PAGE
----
Night patrols to tackle people dumping rubbish in Cork

Night patrols to tackle people dumping rubbish in Cork

50% of litter fines in the city and county had gone unpaid in 2017. Picture Des Barry

CORK City Council's anti-dumping team has begun night patrols in order to catch litter louts but need more wardens to tackle the problem more effectively.

Cork City Director of Services Environment, Michael Sheehan, has taken part in a number of night patrols with litter wardens and described these as “worthwhile” exercises with a number of fines issued.

Mr Sheehan added that waste management staff are willing to work with landlords and repeat dumping offenders in a “holistic” approach to changing attitudes to dumping but said more litter wardens are required.

The local authority currently has four wardens with one position vacant.

“We are short staffed. We could do with more [litter wardens],” said Mr Sheehan.

“Boots on the street are effective. If people see a litter warden out there it does alter their behaviour. If you see a guard on the motorway, whether you're going fast or not we tend to hit the breaks anyway,” he added.

It was recently reported on the Evening Echo that 50% of litter fines in the city and county had gone unpaid in 2017.

In the county, just 175 of 322 were paid with 30 cases sent for prosecution. In the city, 755 were issued, with 405 offenders paying up by November.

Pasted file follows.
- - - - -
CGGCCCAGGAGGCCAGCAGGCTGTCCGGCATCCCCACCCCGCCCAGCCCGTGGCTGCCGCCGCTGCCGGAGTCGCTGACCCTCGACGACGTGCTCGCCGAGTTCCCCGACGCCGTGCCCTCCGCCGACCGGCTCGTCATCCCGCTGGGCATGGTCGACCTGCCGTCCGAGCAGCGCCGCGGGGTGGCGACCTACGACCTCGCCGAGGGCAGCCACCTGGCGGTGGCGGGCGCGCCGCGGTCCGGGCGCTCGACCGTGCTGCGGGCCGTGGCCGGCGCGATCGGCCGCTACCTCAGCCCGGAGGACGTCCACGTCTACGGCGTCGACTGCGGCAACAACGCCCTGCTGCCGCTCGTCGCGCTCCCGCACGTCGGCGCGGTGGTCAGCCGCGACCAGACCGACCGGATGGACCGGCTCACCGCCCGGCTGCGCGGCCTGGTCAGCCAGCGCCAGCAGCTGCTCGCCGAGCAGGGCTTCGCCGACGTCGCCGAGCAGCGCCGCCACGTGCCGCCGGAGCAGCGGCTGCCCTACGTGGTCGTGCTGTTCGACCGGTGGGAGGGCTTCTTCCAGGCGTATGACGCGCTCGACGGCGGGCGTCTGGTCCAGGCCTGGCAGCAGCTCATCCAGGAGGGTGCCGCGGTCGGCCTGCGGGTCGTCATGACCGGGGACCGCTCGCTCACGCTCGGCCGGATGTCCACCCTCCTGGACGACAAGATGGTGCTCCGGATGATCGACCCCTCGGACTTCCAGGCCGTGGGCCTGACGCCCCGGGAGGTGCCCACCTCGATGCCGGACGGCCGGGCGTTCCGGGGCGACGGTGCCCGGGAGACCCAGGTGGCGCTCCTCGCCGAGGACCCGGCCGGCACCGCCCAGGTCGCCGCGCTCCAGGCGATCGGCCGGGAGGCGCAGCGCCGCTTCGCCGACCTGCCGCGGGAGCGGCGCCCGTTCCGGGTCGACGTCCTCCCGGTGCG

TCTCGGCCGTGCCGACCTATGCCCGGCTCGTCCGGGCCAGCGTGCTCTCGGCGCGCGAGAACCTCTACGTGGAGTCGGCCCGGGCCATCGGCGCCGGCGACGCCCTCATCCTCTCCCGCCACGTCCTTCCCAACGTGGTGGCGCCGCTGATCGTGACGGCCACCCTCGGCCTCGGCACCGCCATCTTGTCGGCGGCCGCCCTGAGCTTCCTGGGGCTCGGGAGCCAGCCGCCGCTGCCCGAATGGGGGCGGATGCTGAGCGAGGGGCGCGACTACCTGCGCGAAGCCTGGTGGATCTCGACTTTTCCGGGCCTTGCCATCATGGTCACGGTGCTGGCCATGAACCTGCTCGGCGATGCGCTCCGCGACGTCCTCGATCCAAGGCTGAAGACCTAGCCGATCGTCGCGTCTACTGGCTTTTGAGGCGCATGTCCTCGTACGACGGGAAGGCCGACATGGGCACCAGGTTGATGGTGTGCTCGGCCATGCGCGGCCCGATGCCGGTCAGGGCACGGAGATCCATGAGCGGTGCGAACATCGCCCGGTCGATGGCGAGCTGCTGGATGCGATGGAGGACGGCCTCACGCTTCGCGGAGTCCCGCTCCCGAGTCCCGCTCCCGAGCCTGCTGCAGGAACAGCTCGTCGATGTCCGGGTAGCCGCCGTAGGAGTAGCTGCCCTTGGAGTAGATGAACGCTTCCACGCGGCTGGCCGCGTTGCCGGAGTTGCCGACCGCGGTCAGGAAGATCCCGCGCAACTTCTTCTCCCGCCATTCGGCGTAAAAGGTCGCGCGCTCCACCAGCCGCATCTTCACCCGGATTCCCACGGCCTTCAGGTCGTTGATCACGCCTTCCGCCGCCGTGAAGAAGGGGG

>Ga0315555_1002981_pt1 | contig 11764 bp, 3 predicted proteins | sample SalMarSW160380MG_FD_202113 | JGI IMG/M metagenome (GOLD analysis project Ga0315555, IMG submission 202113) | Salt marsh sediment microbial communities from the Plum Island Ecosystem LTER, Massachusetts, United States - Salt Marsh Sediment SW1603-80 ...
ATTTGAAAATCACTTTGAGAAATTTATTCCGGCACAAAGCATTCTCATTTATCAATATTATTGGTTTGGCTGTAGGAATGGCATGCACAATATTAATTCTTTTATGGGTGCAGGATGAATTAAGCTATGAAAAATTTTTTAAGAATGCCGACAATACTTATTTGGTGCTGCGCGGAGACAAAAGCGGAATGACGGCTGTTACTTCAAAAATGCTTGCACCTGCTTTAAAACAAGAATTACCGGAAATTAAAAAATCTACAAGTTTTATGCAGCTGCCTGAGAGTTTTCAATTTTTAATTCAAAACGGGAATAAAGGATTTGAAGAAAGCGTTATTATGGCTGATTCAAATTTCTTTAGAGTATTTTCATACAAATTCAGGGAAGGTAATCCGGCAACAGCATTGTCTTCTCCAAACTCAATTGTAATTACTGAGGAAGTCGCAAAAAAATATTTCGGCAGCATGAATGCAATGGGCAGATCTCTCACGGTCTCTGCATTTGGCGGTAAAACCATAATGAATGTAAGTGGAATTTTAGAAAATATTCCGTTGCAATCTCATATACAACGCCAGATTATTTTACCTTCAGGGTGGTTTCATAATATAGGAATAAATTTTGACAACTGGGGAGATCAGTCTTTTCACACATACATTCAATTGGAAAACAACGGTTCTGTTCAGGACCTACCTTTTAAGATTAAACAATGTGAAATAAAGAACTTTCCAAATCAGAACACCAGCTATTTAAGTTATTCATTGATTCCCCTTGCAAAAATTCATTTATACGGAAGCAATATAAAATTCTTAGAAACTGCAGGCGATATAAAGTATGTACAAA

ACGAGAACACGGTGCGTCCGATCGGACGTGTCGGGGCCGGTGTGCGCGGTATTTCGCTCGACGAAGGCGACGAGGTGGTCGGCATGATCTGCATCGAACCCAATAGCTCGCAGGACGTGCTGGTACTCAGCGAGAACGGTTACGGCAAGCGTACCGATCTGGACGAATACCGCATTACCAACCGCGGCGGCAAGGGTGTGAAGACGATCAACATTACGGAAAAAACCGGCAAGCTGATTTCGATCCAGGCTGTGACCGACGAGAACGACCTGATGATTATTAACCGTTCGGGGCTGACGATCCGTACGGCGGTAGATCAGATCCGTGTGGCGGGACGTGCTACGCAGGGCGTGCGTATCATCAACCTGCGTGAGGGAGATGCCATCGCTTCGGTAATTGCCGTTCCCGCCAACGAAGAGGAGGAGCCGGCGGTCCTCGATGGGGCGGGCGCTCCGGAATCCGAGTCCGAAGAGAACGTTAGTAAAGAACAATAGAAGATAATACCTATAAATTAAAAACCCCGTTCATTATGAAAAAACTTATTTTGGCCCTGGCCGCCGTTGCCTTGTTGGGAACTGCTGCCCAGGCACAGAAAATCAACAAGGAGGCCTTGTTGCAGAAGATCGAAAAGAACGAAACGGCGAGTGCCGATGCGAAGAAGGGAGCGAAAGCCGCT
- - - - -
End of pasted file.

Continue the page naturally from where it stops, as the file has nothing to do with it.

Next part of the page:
The release of these figures was followed by calls for council officials to get tougher on dumpers from Irish Businesses Against Litter founder Dr Tom Cavanagh However, Mr Sheehan said Cork City Council is pursuing dumpers through the courts and has a 98.5% success rate when taking cases. He added that unpaid fines are pursued by the authority through legal channels.

“If you take 2017, there were almost 800 fines issued. We get most of them paid relatively quickly. The unpaid ones just don't die a death again because some are appealed successfully. Some might be joint fines where we find evidence for two people.

“If a fine is not paid it goes through the legal process. It isn't dead.

“It could take six months for a fine to get to court and then the judge might give them another four months to pay out. Half of the fines that are classed as 'unpaid' are in the process and it could take another six to eight months for them to be paid. The figures present a snapshot in time but it's not the full picture of the lifespan of a fine.”

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